After a few minutes of the children riding up and down in Dr Druian’s chair, Rosie was relaxed enough to have her check-up. On the pretence of “counting her teeth” Dr Druian used a hand-held mirror to inspect her molars as Felix looked on. It took a matter of minutes and afterwards Dr Druian told a delighted Rosie (and her mum) that her teeth were “absolutely fine.”

    Felix, however, had by this time hidden in the corner of the room and was resolutely refusing to open his mouth. Dr Druian was reluctant to force him but after bribes of Spiderman stickers Felix eventually permitted a brief flash of his bottom front teeth, during which , eventually causing tooth decay.

    My heart sank but he told me: “It is unlikely to have led to damage at this stage. I sometimes give children a scale and polish to get rid of it,but because this is his first visit it would be too overwhelming for him.”

    We arranged another appointment for six months’ time, in the hope Felix would be more compliant then.

    If his junior patients need extensive dental work, Dr Druian sends them to specialist children’s dentist (also in private practice) Jeremy Kaufman who is experienced in performing fillings on children as young as two. I asked Dr Kaufman how I can make brushing my children’s teeth less traumatic. “Use star charts, bribery and begging – all the strategies to get a child to do something they didn’t want to,” he advised. “Try and make it fun – let your children choose their toothbrush. Let them use an electric tooth brush if they want. Stand behind them with your hand under their face and give them a cuddle as you clean their teeth. Allow them to start brushing if they want to, before you carry on.” While child-friendly toothpastes like strawberry are also available although somewhat bizarrely, my kids like them even less than the standard mint.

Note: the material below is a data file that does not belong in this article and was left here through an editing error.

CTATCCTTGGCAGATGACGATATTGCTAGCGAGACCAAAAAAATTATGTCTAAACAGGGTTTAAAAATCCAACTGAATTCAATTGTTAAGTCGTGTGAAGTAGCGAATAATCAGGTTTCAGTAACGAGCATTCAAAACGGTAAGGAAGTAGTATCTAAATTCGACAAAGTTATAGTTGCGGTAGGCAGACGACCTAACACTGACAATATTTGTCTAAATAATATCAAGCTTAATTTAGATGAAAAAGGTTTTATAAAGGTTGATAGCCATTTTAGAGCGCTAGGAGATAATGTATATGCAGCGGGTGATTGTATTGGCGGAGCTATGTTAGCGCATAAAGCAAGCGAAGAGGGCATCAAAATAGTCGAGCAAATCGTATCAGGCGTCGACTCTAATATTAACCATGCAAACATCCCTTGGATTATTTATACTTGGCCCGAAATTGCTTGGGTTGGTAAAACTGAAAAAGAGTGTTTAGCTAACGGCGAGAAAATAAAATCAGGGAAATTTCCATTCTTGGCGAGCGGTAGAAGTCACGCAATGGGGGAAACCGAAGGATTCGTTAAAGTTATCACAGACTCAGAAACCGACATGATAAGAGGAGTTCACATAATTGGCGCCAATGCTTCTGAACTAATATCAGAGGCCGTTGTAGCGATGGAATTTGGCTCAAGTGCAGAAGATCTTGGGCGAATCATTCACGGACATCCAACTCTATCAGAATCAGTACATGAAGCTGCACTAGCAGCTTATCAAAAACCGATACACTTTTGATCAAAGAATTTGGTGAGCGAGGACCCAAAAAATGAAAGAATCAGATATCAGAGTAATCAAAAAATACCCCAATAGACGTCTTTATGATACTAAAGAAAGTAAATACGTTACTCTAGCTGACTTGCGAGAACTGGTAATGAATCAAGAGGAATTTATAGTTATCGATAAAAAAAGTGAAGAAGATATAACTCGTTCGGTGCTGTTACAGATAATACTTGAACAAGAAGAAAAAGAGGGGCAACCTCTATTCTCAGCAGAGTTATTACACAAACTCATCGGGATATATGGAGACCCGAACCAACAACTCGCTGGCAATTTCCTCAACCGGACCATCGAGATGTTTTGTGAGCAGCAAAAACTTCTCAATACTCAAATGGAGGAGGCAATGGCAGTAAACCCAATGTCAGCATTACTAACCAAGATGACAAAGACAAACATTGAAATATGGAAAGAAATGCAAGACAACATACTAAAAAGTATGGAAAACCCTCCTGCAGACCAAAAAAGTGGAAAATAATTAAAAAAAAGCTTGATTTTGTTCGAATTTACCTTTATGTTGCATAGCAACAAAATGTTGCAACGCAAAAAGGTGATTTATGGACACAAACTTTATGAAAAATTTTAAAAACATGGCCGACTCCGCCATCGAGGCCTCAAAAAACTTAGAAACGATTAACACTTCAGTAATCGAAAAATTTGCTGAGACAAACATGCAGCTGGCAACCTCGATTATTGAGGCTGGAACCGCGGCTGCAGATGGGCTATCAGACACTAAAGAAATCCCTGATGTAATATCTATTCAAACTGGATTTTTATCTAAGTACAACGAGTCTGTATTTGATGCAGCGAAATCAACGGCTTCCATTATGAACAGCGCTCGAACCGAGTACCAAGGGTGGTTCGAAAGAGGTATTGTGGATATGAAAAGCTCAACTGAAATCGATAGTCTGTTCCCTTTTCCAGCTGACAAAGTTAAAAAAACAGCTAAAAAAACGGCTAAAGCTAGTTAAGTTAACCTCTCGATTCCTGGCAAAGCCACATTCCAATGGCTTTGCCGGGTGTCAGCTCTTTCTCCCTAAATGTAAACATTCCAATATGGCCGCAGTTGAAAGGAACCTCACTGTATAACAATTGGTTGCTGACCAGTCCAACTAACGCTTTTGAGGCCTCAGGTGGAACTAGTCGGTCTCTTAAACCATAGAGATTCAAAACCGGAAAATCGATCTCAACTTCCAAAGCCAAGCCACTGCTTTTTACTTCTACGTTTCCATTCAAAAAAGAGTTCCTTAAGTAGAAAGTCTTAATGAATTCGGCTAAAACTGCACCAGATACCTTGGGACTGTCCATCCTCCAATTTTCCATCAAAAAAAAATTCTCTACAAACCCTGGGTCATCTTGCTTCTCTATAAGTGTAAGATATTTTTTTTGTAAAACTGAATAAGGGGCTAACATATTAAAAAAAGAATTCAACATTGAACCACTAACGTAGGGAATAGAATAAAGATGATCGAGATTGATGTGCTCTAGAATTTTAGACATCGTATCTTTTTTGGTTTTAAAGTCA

The evening after our visit to the dentist – chastened by the plaque developing on my son’s teeth – I was determined to embark on an adequate cleaning session. Rosie – enthused by the princess-decorated toothbrush Dr Druian had given her, managed to endure a full two minutes. Felix, alas, ran away before I resorted yet again to the headlock technique. But he insisted on taking his new pirate toothbrush to bed and his last words before falling asleep were “I go to the dentist again soon.” I live in hope.

     

    Source: http://www.telegraph.co.uk/women/mother-tongue/11785186/My-children-refuse-to-brush-their-teeth.html

  • Why a bedtime glass of milk can ruin your child’s teeth: The lactose in it is a type of sugar and can be harmful at night

    Angela Debley took her son Fin, then eight, to the dentist for a check-up, confident that he’d be given the all-clear.

    After all, Angela, an admin manager from Bracknell, Berkshire, was a self-confessed ‘health freak’ who was always careful to give her two sons, Fin and Joe, then three, a nutritious diet. She was also meticulous about their dental hygiene.

    ‘I avoided giving them sweets in favour of what I believed was an extremely good diet full of natural foods,’ says Angela, 40.